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Clark thinks about 50 percent of addictive diseases are genetic, but surprisingly, we already have opioids in our brain – endorphins – our body’s natural painkiller and feel-good chemical. Pills and opiates created in labs, or broken down from poppy seeds, contain levels of opiates our brains were not designed to handle.
Morphine makes most people sleepy, but some will experience an energy rush that makes them want to clean the garage. This type of person is a high addiction risk and shouldn’t be given opioids. Extended use will actually change your brain and it won’t change back if you stop.
“It’s very difficult to fight your own brain,” says Clark. Most people who abuse drugs, alcohol or marijuana don’t end up with a problem, but with opioids we see many people with permanent problems.”
At some point in the 1980s and 1990s, the medical profession came together to discuss how best to treat pain. There was post-operative pain, pain from dental procedures, and pain from accidental injuries. The world’s economies had just fired up and downtime was frowned upon. Doctors became time constrained with their patients and pharmaceutical companies had just discovered new markets for new drugs. The solution? Prescribe opioids freely and widely for all pain. Opioids began to snowball and the problem got bigger. The cure was overplayed, the consequence less considered.
“The medical community at the time didn’t look deep enough into the potential harm of opioids and didn’t understand what those opioids could do chemically and physiologically to the brain,” says Marotta.
It ended up being the perfect storm of circumstance, commercial opportunity and timing which has delivered a worldwide opioid epidemic, with America at ground zero.
To combat this epidemic, CleanSlate has attracted USD25 million in private equity to grow patient treatment from the current 7,000 per year to 50,000 by early 2019. There is a desperate need for more businesses to expand services to serve the needs of those people seeking recovery from the disease of addiction. Marotta thinks there’s a large consumer aspect to helping recovering addicts that has yet to be explored. To help with government legislation and lobbying, CleanSlate has former Congressman and mental health advocate Patrick J. Kennedy on their board. Addiction treatment is something that needs to be considered within legal frameworks too.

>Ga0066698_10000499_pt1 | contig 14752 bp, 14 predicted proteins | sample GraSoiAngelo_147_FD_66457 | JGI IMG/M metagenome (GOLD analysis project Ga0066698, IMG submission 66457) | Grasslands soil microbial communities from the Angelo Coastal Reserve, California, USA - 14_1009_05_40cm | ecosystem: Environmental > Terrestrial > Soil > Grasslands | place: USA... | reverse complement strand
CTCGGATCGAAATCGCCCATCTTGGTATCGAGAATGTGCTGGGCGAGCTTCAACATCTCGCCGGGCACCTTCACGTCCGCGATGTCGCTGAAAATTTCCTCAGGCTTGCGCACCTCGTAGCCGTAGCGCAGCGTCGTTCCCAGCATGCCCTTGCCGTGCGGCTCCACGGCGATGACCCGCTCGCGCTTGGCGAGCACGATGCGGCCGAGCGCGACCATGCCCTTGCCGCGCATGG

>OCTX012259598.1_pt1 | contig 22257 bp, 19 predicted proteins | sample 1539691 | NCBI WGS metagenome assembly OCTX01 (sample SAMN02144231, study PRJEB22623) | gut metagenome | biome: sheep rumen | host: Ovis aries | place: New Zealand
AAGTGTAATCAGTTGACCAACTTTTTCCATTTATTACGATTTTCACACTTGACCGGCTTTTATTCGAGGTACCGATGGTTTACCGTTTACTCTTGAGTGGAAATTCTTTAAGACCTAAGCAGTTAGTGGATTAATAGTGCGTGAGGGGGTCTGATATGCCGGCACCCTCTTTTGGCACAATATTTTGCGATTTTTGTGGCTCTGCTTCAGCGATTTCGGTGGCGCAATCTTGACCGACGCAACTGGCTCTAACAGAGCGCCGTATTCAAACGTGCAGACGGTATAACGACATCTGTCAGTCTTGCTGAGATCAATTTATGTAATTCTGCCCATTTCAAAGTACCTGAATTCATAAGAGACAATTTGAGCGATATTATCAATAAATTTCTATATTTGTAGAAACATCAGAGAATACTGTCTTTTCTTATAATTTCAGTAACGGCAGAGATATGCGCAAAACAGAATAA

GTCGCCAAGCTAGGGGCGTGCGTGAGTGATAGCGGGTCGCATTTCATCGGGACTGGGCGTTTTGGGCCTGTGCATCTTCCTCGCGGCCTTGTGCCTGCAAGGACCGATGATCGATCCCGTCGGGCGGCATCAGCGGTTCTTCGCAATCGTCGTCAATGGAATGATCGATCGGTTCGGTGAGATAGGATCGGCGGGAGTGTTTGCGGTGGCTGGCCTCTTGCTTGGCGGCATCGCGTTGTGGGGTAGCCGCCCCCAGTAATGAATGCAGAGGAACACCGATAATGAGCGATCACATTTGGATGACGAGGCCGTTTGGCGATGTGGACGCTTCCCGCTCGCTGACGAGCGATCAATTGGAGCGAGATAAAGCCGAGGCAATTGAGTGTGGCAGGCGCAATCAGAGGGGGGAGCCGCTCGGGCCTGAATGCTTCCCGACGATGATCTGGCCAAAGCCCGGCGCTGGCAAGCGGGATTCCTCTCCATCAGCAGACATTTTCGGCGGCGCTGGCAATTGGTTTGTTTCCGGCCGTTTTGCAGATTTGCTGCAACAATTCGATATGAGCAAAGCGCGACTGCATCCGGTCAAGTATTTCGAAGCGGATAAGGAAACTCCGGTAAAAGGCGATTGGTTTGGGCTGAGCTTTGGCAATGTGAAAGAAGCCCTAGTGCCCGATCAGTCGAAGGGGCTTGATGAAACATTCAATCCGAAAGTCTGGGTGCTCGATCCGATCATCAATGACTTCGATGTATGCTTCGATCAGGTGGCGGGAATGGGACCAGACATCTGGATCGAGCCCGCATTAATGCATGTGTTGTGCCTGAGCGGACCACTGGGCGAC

Business leaders can also increase productivity by helping support employees who are dealing with addiction and recovery. Instead of focusing on absenteeism, switch to focusing on presentism, to ensure people continue to be productive. “Identifying the early warning signs of addiction in employees can be problematic,” says Marotta. “Be aware of any health claims from employees that show surgical procedures – opioids are sure to be part of that recovery process. Keeping a watchful eye on staff in the months after surgery or an accident can help identify signs of addiction sooner, to enable early intervention and treatment. With fewer doctors available, and increasing numbers of patients with insurance, business needs to be creative and help in solving this problem,” explains Marotta.
The United States is only 5 percent of the global population yet uses 85 percent of all opioids. Opioids have their place in the medical world; it’s the after effects we should be wary of. Last year, the United Nations released 17 “Global Goals for Sustainable Development.” It identified key problems facing our planet and encouraged business to help find solutions. In 2013, only about one in six people worldwide suffering from drug-use disorders received treatment. It’s a reminder of the huge market demand for business solutions that have the potential to create fulfilling jobs – and most importantly, save lives.
Related: A Mothers Story. My Son is Dead: Changing The Way We Treat Addiction